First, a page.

Digitalisation has become a buzz word in in the global life sciences sector. In Italy, digital transformation has taken on special significance as one of the principal goals encompassed in the country’s National Recovery and Resilience Plan and a priority within its healthcare modernisation plans.


Novel solutions came out of the COVID crisis

During the pandemic the entire Italian healthcare system, like in other countries, was under unprecedented pressure. The strain not only revealed some of its shortcomings, but also compelled regulators and industry to seek creative solutions.

“Our association was part of a joint task force along with the Italian Medicines Agency (AIFA). The collaboration with AIFA was key, especially because they had to work from home and managed to digitalise the [drug registration] process in a couple of days. It was an opportunity for the agency to reshape and digitalise its administrative operations,” says Michele Uda, director general of Egualia.

Huzur Devletsah, Eli Lilly’s president & GM Italy, Central Eastern Europe, Russia/CIS & Israel, agrees that the pandemic pushed the system to advance: “Digitalization can drive an unprecedented enhancement of the entire healthcare value chain. During COVID-19, the Italian government did an excellent job in this regard, boosting digital prescriptions and making telemedicine widely available.”


Transformation already underway

Now, with a total of EUR 49.2 billion being allocated to promoting Italy’s digital transformation, this vast area encompasses everything from the digitalisation of the public administration to incentives for the digital transition of the private sector and reform is already underway.

“The Italian Parliament has adopted important measures regarding the governance of digital health, entrusting AGENAS with the role of “agency for digital health”. The objective is to ensure the digitalisation of services and processes in healthcare equally throughout the national territory,” says Domenico Mantoan, GM at AGENAS, the Italian National Agency for Regional Health Services.

The benefits of the digital shift have already become evident: “Thanks to technology, physicians and patients are closer than ever before, maximising the benefit of diagnoses and treatments beyond the walls of hospitals or doctors’ offices,” says Marcello Cattani, country lead, president & managing director, Italy & Malta at Sanofi.

Moreover, companies are riding the digital wave, launching their own initiatives. Accord Healthcare’s associate VP for Italy & Greece, Massimiliano Rocchi, says Accord is using digital solutions to patient-centric ends: “One such solution is an app for oncology patients that gives them a better understanding of a drug’s potential side effects and of their disease.”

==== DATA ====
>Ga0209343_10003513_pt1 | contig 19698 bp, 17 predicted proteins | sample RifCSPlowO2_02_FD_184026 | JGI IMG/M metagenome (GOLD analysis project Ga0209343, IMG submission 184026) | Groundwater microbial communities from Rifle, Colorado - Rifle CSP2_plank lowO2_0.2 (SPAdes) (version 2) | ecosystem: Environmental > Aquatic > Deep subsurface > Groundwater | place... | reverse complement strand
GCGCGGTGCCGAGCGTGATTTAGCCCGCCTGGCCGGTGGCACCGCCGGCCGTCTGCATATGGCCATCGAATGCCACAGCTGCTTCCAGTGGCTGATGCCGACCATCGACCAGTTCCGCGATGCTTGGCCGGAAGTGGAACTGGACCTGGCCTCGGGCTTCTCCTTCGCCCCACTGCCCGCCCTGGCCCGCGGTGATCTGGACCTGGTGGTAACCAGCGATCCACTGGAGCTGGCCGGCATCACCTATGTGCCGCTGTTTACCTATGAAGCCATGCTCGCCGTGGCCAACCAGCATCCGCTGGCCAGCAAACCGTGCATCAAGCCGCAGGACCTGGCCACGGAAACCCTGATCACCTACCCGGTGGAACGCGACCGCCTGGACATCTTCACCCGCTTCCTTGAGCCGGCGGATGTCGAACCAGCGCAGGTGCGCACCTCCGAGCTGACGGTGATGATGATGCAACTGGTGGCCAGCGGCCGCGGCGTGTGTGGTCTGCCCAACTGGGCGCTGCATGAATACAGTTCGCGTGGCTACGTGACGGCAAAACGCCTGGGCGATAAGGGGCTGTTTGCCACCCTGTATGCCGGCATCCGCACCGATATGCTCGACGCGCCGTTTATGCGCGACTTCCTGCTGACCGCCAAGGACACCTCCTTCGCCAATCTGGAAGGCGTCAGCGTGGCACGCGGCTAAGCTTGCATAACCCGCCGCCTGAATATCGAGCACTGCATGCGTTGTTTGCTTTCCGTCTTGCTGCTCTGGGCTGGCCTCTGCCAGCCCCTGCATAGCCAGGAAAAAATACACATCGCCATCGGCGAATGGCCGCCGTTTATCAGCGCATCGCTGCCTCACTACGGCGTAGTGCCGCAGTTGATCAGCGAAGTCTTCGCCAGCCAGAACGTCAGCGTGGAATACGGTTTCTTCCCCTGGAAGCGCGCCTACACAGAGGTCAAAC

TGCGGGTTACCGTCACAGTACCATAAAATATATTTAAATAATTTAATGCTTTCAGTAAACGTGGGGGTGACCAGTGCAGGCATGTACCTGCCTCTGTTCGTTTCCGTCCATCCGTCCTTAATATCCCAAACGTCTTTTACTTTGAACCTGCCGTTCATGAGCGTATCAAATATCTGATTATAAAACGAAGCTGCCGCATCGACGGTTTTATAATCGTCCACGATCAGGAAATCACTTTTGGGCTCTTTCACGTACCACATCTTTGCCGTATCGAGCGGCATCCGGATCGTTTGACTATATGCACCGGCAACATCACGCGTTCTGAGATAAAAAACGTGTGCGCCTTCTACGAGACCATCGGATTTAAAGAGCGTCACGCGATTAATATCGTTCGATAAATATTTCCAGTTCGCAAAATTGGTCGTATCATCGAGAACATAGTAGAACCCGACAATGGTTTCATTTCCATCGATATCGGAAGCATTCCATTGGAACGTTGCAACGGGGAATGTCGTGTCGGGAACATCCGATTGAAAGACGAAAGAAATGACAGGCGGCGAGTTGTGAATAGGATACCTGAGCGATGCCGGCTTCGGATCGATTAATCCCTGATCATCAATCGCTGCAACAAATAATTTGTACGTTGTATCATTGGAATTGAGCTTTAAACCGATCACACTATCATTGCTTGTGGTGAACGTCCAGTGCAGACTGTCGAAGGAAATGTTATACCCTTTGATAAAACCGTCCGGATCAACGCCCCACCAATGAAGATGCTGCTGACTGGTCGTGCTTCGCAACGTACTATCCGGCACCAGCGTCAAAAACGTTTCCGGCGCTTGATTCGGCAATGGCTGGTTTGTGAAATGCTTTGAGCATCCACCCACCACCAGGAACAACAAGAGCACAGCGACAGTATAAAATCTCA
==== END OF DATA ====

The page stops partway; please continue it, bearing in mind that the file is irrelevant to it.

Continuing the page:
In addition, the industry is building partnerships with local authorities to develop digital capabilities: “Medtronic is actively partnering with four regional authorities on several interesting initiatives on telemedicine, digital health and infrastructure. More specifically our goal is to co-create a new offering for disease management,” says Michele Perrino, regional VP NW Europe & Italy, cardiovascular commercial partnership WE at Medtronic.

And digital advances are also extending to clinical trials: “It was important to develop new procedures, changing the general approach to clinical trials so that digital tools could fill some of the gaps. We discovered a new way of collaboration with health authorities to decentralize some activities and supply medicines directly to patients instead of them travelling to health centres that were saturated,” says Massimo Scaccabarozzi, former president of Farmindustria.


A long road ahead

There is still a lot to be done. In the managing director of UCB, Federico Chinni’s view, “[an important] healthcare objective is to digitalise health records to move to a data-based healthcare system. Even though this process has been very successful so far, there is still a lot to be done; many regions must catch up and the communication between the private and public sectors has to flow better.”

And some remain sceptical about the appropriate use of the recovery plan cash for digital. For chairman, managing director and GM for Italy, Greece, Cyprus, Malta at Astellas, Giuseppe Maduri, a more future-looking approach is required: “We are very happy that Italian healthcare is set to receive this funding, but we feel that the strategic thinking about how to allocate it should be improved. A long-term transformative vision is needed. Spending heavily on such tools without investing in supporting infrastructure would not be smart.”